For two billion years, viruses have wreaked havoc on virtually all forms of life. While the public’s attention has been focused on the recent Ebola outbreak in West Africa, common viruses like Herpes Simplex Type II (HSV-2) pose a larger threat of widespread infection throughout the world. According to the CDC, 16.2 percent of all Americans are infected with HSV-2, a rate that has remained steady during the last decade. In August, associate research scientist Norifumi Iijima, Ph.D and Yale Professor of Immunobiology Akiko Iwasaki published a study providing evidence that a network of immune cells residing in the mucosa of the mouse vagina is required for full protection from lethal infection. These findings offer key insights into developing the first HSV-2 vaccine for use in humans.
Most vaccines against viral infection contain weakened or killed viruses. The immune system makes quick business of these easy targets. After this suppressed infection, the body is left with a pool of proteins, known as antibodies, which fit lock-and-key with the virus. When a real infection occurs, those antibodies quickly knock out the intruders and alert a more comprehensive response. Herpes has evolved to counter this defense. Professor Iwasaki explained the difficulties faced in developing a herpes vaccine: “In the case of herpes, because neutralizing antibodies are basically destroyed by the viral coat protein, that strategy is very difficult to implement.”
The Iwasaki group has long recognized the old aphorism, “Location, location, location.”The key members of the protective network described in the study are known as CD4 tissue resident (TRM) T cells. They provide a similar sort of “immunological memory” as non-cellular antibodies in the bloodstream, but issue a rapid immune response at the very site of infection. Like the muscle reflex retained in one’s hand after touching a hot stove, these cells react before the rest of the body even recognizes the danger. “Ultimately, we want to apply this to a vaccine,” said Professor Iwasaki. Her group is well known for devising the “prime and pull” paradigm, which recruits circulating CD8 T cells to the vagina to establish CD8 TRM. However, little was previously known about CD4 TRM. This study is critical in understanding how to apply a method similar to “prime and pull” to CD4 cells.
The study demonstrates that CD4 cells converse chemically with macrophages, cells that engulf foreign materials and invaders, in such a way that the CD4 cells maintain a steady-state population. Specifically, the macrophages secrete CCL5, a signaling molecule known as a chemokine. The study indicates that macrophages stimulates CD4 cells to secrete IFN-γ, an antiviral cytokine, that in turn stimulates the macrophages to produce more CCL5. This sequence of events is referred to a as a self-sustaining or “positive feedback loop.” As Iwasaki explained, understanding this maintenance process is only half the battle in applying “prime and pull” to CD4 cells: “We don’t have a good way to establish CD4 memory T cells… [Although] I don’t think it’s a big hurdle.” Furthermore, she cites the challenge of balancing safety with efficacy.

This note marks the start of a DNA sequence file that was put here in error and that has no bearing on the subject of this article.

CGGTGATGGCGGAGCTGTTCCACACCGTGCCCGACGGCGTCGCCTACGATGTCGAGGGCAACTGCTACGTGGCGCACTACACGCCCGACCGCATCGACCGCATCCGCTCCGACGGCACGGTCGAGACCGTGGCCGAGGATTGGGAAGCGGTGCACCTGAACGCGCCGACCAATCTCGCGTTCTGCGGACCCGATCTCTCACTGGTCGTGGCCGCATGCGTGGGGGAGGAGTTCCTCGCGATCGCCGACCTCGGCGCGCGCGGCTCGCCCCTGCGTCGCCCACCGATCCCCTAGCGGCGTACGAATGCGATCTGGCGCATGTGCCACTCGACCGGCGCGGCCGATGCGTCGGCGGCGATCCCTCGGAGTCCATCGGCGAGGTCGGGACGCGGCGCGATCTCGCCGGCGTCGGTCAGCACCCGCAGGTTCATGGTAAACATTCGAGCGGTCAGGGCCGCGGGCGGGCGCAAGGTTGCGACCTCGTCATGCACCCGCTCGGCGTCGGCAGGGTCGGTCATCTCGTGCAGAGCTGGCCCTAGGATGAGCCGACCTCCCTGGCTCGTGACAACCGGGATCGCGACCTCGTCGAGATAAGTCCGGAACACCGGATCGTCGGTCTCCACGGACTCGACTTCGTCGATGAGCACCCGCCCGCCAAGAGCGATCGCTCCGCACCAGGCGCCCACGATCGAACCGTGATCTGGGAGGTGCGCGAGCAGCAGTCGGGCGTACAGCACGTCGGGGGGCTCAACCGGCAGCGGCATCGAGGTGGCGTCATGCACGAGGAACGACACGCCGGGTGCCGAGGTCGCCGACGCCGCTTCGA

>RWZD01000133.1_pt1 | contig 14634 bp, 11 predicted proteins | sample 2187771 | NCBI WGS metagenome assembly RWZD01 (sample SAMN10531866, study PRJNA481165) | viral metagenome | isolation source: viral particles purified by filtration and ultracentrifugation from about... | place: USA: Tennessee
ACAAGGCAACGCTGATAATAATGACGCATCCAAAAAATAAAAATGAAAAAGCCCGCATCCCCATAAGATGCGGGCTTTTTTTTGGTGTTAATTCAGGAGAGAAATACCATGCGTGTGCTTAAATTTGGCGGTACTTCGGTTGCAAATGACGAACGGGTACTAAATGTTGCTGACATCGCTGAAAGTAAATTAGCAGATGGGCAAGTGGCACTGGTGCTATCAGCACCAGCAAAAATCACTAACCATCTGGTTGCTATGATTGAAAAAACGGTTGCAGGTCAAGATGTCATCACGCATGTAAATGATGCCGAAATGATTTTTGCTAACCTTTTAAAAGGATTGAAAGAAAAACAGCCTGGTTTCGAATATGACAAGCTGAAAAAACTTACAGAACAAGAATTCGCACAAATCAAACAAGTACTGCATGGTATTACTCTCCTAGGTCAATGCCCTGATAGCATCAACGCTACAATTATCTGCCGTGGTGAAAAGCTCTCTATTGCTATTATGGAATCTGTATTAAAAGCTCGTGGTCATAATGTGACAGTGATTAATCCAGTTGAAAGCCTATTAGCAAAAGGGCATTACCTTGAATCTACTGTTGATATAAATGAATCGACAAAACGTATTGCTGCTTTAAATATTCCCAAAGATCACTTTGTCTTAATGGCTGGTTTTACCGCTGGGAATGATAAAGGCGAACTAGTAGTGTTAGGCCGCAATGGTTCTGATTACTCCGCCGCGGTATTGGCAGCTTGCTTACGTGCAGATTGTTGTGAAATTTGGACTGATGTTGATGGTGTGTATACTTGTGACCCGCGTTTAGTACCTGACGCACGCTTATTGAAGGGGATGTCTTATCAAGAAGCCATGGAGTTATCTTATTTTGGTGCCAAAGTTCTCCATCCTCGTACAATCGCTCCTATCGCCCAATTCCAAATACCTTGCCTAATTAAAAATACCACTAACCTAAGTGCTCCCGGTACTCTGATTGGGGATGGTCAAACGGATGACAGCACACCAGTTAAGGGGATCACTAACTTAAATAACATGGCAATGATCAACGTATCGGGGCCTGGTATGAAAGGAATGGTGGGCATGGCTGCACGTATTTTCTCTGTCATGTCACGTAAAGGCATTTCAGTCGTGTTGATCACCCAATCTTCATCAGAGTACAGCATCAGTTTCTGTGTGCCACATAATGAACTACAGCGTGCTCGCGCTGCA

Nevertheless, Iwasaki is used to simultaneously tackling a variety of daunting challenges. She has much to owe to her hands-off style of management, which in turn encourages the creativity of her lab members. “You can’t focus on everything at the same time,” said Iwasaki. “The people in the lab are very independent and self-driven.” This style has enabled her to maintain an impressive record of discovery, even while raising a family. When asked what she looks forward to pursuing, she mentions possibly partnering with a vaccine company to bring her work to the clinical setting. She is also excited about investigating the immunological effects of the “virome,” in particular, the endogenous retroviruses whose precursors are the DNA in our genomes left by viral infections during the course of primate evolution. In her own words, “It’s really cool.”